– Misha Rosnach
Aug 12 ’15 at 7:17

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A cute explanation I read is that the bioengeneered knew that one of them might be woken before the others. And they all agreed that whomever was woken first would call themselves Khan as a kind of information warfare: deny useful information to your captors. Being Khan, that woken person would be more valuable than if they where some random super-human, and they all where capable of the role. And if there was a real Khan that was something special, this would hide his identity…
– Yakk
Aug 12 ’15 at 14:37

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1 Answer
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It would seem that the writers, Robert Orci, Alex Kurtzman, and Damon Lindelof, were aware of Ricardo Montalban’s original portrayal of Khan in The Original Series and The Wrath of Khan, but explicitly chose to depart from it.

First of all, they recognized that Khan was a character of immense importance in the Star Trek canon:

Lindelof said that Khan was considered a character they needed to use at some point, given that “he has such an intense gravity in the Trek universe, we likely would have expended more energy NOT putting him in this movie than the other way around.”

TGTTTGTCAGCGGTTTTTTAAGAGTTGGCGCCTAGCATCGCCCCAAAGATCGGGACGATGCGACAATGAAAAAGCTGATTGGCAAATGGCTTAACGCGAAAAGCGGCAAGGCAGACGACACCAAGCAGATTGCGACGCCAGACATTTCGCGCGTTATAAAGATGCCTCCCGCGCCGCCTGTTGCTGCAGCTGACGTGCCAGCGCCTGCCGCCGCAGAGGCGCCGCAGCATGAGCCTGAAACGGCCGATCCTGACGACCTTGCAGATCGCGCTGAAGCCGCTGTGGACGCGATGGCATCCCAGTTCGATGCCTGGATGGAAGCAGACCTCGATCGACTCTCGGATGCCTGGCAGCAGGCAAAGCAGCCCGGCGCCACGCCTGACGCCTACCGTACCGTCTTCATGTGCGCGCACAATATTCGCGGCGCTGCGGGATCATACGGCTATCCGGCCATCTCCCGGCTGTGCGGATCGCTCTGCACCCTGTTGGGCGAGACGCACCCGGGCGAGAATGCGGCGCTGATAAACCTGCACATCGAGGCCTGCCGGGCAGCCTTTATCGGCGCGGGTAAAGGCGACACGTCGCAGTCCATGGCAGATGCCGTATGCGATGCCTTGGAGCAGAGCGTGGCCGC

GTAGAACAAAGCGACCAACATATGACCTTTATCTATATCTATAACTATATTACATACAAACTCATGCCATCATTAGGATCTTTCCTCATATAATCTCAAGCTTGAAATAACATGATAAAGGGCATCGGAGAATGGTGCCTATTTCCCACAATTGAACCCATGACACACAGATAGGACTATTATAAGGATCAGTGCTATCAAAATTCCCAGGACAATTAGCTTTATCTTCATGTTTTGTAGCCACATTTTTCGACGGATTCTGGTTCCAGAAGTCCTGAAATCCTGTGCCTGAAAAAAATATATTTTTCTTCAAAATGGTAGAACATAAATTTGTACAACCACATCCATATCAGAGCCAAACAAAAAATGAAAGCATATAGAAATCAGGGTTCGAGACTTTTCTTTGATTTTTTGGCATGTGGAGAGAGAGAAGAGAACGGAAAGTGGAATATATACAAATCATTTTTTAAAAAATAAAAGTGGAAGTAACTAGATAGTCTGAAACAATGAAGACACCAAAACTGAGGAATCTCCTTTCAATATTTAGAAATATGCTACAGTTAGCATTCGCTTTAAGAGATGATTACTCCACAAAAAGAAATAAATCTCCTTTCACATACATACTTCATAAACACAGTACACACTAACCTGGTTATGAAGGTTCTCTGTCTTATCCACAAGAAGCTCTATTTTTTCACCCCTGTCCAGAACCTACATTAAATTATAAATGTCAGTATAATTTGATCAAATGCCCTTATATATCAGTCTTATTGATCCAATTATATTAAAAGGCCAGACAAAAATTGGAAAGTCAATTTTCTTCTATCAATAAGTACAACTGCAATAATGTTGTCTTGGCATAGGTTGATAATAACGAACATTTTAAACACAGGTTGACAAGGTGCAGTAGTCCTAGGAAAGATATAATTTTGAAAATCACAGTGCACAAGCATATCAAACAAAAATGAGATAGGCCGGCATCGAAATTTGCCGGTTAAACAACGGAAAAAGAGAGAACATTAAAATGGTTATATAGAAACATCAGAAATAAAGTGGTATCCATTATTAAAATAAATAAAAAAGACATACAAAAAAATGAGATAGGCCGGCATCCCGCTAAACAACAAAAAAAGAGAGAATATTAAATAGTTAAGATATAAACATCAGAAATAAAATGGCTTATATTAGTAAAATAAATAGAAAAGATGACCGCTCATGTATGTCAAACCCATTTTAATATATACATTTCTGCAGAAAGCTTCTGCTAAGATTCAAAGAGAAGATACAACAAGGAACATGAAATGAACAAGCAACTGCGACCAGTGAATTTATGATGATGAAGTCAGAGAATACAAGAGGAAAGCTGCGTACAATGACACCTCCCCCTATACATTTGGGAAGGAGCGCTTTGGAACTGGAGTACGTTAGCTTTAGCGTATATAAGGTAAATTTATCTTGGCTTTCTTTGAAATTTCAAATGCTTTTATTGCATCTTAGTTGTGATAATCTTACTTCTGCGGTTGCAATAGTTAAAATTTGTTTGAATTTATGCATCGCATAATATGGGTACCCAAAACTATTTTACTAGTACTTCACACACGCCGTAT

The statement about having to expend energy to keep Khan out of the film is fairly contrived, but it does imply that they were at least aware of the character’s importance.

References to Star Trek II: The Wrath of Khan were eventually added to the script, but Lindelof, Orci, and Kurtzman “were ever wary of the line between ‘reimagined homage’ and ‘direct ripoff’.” Orci and Kurtzman said they wanted a film which would work on its own and as a sequel, not using ideas from previous Star Trek works simply “because you think people are going to love it”.

So it seems that they made a conscious decision to depart from the previous notion of the character.

(Source for Excerpts)

To shed more light on the process by which Khan — or at least a version of the character — came to be in Into Darkness and why he was portrayed as he is, I include the following snippets from an interview with Orci from the official Star Trek web site:

INTERVIEWER: Let’s talk about Khan (Benedict Cumberbatch). Take us through why you went with Khan as the villain and, also, can you clarify why he does what he does?

ORCI: OK, I’ll do a deep dive with you. In a way, [fellow co-writer and co-producer] Damon [Lindelof] and I were the biggest debaters about this. He argued for Khan from the beginning and I argued against it. The compromise that we came to was, let us devise a story that is not reliant on any history of Star Trek. So, what’s the story? Well, we have a story where our crew is who they are and they’re coming together as a family. Then, suddenly, this villain arrives and his motivations are based on what happens in the movie. They’re not based on history. They’re not based on Star Trek. They’re not based on anything that came before. They’re based on his [being] used by a corrupted system of power that held the things he held dear against him and tried to manipulate him. That story stands alone with or without Star Trek history. That’s how we approached it, and God bless Damon for going down that road.